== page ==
MILO, Maine — Ron Knowles’ eyes clouded over this week as the Milo man recalled what it’s like to stand on foreign soil as a young man in uniform serving his country.
While Knowles is thankful that he and other family members were lucky to have returned home to their loved ones, he’ll never forget the servicemen and women who died as a sacrifice for freedom or those who were captured and may still be alive but as prisoners of war.
“Those soldiers, sailors and airmen who died or are missing in action in defense of our freedom just means that much to me and they need to be remembered, as do all the service members in wartime or in peace,” Knowles said this week.
To that end, Knowles has poured his heart and time into the development and construction of a war memorial in his community representing every military branch. He has received help from local and regional merchants, the town of Milo, the local Legion Auxiliary, jamboree supporters and people such as Milo residents Donna DeWitt and Margaret Earley.
Knowles, who sponsors monthly country jamborees in his community for charitable purposes, decided to use the proceeds from the events in the past few years for the monument that will be constructed in the cemetery.
To date, Knowles and other supporters have raised $20,000 of the $30,000 needed. In addition, about 125 granite stones that will be installed around the walkway of the monument have been purchased by individuals in memory or honor of loved ones who were in the service. Each stone will be engraved with the names of serv-icemen and women along with other information. Knowles said he hopes to have 300 of the stones ordered by the time the construction begins later this month. Some additional work, including groundwork, will be done next spring or summer.
The monument will consist of five separate granite monuments, one for each military branch, on a 12-inch-thick granite base. Each monument will have the branch insignias, the year each branch was established, and stanzas from their associated anthems. In addition, those monuments will encircle a monument for the killed, missing in action and prisoners of war. A walkway will connect the new monuments to the two existing monuments at the cemetery.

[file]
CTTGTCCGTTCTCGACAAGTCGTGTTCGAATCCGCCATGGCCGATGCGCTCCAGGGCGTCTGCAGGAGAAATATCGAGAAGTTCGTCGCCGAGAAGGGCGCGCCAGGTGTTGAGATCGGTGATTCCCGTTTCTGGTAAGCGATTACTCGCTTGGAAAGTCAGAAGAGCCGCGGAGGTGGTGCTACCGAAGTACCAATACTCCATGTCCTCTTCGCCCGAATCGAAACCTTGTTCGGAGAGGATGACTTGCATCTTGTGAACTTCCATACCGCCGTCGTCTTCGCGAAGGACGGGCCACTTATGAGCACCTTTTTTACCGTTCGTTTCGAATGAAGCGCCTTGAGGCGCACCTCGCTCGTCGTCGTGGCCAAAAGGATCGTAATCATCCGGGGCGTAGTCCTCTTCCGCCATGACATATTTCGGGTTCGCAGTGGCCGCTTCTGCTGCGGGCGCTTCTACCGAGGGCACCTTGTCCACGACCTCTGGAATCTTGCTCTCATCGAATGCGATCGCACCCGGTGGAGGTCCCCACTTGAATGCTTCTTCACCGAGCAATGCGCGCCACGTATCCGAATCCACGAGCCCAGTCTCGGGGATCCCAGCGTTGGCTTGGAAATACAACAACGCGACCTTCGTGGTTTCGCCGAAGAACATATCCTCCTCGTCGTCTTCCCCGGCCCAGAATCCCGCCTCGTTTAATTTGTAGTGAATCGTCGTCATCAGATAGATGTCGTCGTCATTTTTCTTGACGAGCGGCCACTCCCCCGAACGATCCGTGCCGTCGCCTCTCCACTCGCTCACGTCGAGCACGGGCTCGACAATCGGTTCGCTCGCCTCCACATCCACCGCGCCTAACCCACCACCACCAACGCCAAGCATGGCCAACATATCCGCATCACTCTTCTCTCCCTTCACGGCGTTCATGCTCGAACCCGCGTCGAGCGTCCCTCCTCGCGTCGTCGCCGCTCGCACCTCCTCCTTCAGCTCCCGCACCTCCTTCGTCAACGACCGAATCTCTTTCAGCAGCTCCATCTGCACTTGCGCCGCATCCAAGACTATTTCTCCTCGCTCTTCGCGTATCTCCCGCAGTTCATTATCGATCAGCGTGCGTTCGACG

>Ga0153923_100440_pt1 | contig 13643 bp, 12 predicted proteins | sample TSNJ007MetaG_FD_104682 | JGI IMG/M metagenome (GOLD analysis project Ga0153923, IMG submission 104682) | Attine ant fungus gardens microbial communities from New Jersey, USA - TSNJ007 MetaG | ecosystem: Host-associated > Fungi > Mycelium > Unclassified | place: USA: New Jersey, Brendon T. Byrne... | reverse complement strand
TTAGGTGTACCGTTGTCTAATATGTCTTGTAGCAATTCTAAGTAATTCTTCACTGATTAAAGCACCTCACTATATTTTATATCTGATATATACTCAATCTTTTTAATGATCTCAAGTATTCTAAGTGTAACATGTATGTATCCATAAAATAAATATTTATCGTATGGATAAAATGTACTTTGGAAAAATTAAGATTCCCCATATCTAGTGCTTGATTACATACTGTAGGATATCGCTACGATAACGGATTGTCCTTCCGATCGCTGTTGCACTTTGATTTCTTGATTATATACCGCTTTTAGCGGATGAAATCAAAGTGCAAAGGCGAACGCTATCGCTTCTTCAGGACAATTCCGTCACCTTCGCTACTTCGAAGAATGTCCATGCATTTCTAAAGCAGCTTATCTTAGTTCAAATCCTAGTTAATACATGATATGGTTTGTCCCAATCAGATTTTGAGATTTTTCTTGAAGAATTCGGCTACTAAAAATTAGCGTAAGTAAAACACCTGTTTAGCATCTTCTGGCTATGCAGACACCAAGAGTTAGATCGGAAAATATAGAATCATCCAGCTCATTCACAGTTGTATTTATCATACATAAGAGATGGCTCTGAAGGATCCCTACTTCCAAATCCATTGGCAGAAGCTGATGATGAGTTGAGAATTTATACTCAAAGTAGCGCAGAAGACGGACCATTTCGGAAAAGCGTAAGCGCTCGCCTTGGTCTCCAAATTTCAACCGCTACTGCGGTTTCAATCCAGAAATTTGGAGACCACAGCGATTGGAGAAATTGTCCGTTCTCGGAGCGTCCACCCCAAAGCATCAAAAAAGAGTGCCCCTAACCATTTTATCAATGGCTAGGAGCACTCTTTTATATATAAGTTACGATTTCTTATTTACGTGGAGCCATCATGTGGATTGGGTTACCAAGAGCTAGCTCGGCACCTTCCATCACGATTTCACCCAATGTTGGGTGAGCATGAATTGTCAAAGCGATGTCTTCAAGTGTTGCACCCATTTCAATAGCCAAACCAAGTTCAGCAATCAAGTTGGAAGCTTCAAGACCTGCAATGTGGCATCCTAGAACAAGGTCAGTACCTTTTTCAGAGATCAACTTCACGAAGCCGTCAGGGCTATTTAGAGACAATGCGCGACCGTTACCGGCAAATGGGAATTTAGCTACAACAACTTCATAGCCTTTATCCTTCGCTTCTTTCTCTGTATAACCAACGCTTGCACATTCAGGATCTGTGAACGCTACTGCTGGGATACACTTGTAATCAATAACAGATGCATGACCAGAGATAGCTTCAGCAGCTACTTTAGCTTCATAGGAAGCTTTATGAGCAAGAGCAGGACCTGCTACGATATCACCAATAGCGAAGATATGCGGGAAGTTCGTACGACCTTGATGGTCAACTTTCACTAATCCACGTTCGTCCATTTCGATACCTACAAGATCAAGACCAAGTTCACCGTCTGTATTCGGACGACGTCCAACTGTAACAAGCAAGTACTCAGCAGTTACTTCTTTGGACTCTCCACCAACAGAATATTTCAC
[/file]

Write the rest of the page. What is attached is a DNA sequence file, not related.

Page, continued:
The project also will include two soldiers kneeling in prayer, whose profiles will be seen coming and going from the cemetery. An American flag will be displayed over each.
Knowles said he thought it would take some time to raise the funds, but he has been surprised at how quickly the funds have accumulated. Two former servicemen with ties to Milo each donated $1,000, he said.
What especially touched Knowles was a purchase of granite markers by Philip Paul of Millinocket in recognition of the time his father and his eight brothers served in the military, and also the time a small girl emptied her pocketbook of pennies into a donation jar.
Equally touching was a call for a granite marker in memory of Ralph York of Milo, Knowles said. York moved with his mother to Rockwood as a child, and when he became an adult he went to California. There he joined the Royal Air Force as a pilot but was killed when his plane was shot down over Scotland. York is buried in a small churchyard in Scotland, he said.
“To have his stone in this memorial means he’s come full circle,” Knowles said.
The well-worn phrase “freedom is not free,” is documented in every cemetery throughout the United States, according to Knowles. And he wants no one to forget those sacrifices.